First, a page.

Speaking of FAQs, making changes to your program is a good opportunity to update your standing loyalty program Frequently Asked Questions. While smaller program changes might not require new FAQs, big changes definitely will, if only to answer the questions “Why has this changed?”, “How does this affect me?”, or “What do I need to do now?”  

Keep in mind when planning or brainstorming new FAQs, it’s always good to get outside feedback from other team members in your organization. Why? Because everyone thinks and approaches things differently. You might not anticipate having a particular issue with a new program change, but someone with an outside perspective and different experiences might spot a potential complication immediately. That individual can then help you plan a response or plan of action.

Loyalty program changes are a good opportunity to reach out to your brand’s Customer Service or Help Desk teams. These are the team members who regularly interact with customers to fix issues and resolve conflicts; as such they’re familiar with the most common customer frustrations and problems. They can be invaluable for helping you proactively form FAQs and helpful responses to new program changes.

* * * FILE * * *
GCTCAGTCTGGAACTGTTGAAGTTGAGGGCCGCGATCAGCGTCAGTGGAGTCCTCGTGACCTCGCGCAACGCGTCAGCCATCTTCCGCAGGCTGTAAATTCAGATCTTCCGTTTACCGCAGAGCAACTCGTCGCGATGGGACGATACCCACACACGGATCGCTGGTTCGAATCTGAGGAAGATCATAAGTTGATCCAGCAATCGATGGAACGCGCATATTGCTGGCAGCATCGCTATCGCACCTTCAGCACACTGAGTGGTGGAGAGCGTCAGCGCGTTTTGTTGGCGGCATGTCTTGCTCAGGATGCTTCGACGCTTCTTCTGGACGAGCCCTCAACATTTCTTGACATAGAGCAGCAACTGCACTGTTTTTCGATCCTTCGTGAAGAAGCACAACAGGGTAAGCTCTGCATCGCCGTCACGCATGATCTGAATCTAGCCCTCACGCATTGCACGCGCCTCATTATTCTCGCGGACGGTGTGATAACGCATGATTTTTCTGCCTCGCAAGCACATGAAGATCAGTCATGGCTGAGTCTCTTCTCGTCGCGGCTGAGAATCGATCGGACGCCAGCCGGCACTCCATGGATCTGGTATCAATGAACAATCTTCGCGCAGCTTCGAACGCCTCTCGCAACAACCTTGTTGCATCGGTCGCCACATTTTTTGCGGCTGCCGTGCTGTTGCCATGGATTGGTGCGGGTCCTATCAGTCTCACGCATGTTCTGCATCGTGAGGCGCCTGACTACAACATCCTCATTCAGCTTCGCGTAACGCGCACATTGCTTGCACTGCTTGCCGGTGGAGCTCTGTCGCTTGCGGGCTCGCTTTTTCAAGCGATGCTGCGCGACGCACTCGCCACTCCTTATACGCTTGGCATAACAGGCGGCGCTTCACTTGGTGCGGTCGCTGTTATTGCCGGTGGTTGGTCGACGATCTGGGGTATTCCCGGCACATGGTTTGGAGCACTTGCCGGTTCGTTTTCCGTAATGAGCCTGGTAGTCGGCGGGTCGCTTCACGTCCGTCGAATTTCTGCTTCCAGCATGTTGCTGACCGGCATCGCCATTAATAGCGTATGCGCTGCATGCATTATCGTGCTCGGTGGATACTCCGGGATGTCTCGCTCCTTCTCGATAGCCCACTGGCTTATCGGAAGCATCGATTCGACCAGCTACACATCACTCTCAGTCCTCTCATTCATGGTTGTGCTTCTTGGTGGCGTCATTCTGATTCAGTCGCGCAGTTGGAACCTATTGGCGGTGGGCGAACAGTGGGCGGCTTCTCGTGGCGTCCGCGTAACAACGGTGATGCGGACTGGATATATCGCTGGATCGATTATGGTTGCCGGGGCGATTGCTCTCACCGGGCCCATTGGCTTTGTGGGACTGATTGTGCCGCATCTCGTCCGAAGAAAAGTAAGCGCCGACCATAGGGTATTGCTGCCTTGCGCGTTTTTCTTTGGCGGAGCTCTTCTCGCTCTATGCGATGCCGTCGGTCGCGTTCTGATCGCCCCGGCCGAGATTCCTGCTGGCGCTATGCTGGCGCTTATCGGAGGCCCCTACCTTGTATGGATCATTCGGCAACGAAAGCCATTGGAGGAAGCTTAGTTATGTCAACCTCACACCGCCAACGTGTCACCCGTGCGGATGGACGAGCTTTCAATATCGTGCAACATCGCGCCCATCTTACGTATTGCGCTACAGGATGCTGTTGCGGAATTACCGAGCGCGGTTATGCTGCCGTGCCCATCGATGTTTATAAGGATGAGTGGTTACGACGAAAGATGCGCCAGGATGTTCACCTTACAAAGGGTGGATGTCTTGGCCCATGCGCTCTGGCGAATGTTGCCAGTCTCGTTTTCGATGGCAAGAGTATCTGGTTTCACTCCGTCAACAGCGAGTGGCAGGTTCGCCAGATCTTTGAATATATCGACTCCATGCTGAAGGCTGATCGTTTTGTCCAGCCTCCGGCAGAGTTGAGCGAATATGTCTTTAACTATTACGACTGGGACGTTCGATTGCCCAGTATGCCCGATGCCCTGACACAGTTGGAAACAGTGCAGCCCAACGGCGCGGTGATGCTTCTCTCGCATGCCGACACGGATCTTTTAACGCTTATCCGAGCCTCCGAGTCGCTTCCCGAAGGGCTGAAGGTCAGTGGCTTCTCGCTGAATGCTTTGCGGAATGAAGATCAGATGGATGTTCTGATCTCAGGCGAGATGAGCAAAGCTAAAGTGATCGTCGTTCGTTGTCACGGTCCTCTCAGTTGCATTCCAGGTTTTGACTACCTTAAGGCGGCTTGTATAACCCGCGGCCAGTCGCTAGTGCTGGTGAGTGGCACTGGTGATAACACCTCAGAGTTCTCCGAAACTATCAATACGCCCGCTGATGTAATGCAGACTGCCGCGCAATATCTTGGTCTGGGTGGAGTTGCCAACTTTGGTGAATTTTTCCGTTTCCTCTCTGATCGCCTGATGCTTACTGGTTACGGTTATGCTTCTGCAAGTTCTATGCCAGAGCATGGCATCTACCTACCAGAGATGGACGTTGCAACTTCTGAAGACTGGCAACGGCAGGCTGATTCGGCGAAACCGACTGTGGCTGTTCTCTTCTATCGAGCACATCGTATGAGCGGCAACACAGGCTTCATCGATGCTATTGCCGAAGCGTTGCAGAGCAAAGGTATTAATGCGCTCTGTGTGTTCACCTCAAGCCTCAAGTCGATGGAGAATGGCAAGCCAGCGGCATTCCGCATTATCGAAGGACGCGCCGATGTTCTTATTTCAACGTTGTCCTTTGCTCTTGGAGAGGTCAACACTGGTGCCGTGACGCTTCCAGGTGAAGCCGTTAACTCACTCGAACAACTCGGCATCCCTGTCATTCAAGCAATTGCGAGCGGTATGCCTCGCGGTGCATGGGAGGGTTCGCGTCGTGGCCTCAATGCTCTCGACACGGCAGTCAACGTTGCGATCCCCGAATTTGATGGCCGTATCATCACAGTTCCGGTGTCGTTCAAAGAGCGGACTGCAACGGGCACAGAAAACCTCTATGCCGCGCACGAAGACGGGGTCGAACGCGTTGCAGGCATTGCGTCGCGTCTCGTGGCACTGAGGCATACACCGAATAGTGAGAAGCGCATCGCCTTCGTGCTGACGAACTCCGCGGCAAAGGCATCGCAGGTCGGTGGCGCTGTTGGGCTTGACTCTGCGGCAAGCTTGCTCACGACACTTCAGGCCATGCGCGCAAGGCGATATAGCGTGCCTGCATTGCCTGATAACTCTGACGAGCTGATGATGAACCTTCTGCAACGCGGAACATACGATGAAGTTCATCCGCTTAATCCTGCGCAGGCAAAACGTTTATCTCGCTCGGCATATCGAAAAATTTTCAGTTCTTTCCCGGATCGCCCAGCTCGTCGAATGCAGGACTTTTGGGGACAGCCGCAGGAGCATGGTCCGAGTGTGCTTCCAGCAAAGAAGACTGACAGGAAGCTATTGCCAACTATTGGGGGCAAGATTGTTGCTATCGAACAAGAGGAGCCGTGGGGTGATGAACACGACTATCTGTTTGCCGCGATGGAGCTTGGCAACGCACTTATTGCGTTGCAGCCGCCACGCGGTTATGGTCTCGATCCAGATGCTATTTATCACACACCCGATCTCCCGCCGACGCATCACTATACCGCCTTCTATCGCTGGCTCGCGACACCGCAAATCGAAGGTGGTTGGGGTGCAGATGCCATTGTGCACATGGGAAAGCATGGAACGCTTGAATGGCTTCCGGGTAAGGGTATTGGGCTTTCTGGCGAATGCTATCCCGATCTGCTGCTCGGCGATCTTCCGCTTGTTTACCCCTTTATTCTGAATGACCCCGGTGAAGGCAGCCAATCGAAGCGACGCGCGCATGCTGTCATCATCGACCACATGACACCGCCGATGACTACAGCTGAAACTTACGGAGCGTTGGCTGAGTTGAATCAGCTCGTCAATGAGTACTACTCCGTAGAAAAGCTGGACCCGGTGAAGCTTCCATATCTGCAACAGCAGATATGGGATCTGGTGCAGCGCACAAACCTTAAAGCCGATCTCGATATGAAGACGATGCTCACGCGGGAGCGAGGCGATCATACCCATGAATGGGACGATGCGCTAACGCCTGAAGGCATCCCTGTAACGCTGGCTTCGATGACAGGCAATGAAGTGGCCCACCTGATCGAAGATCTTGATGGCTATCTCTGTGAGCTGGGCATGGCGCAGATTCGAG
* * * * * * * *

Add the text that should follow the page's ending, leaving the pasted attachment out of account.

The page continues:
If The Change Is Serious, Tell Program Members Why

Customers are not dumb people. They know that when a brand makes a major change - drops a label, cancels a service or promotion, eliminates a feature, etc. - there is a reason why. In today’s environment brand trust matters more than ever for customers when choosing where to spend their money. Trust and respect for a brand is pivotal when creating loyalty customer relationships, and transparency is key to building trust.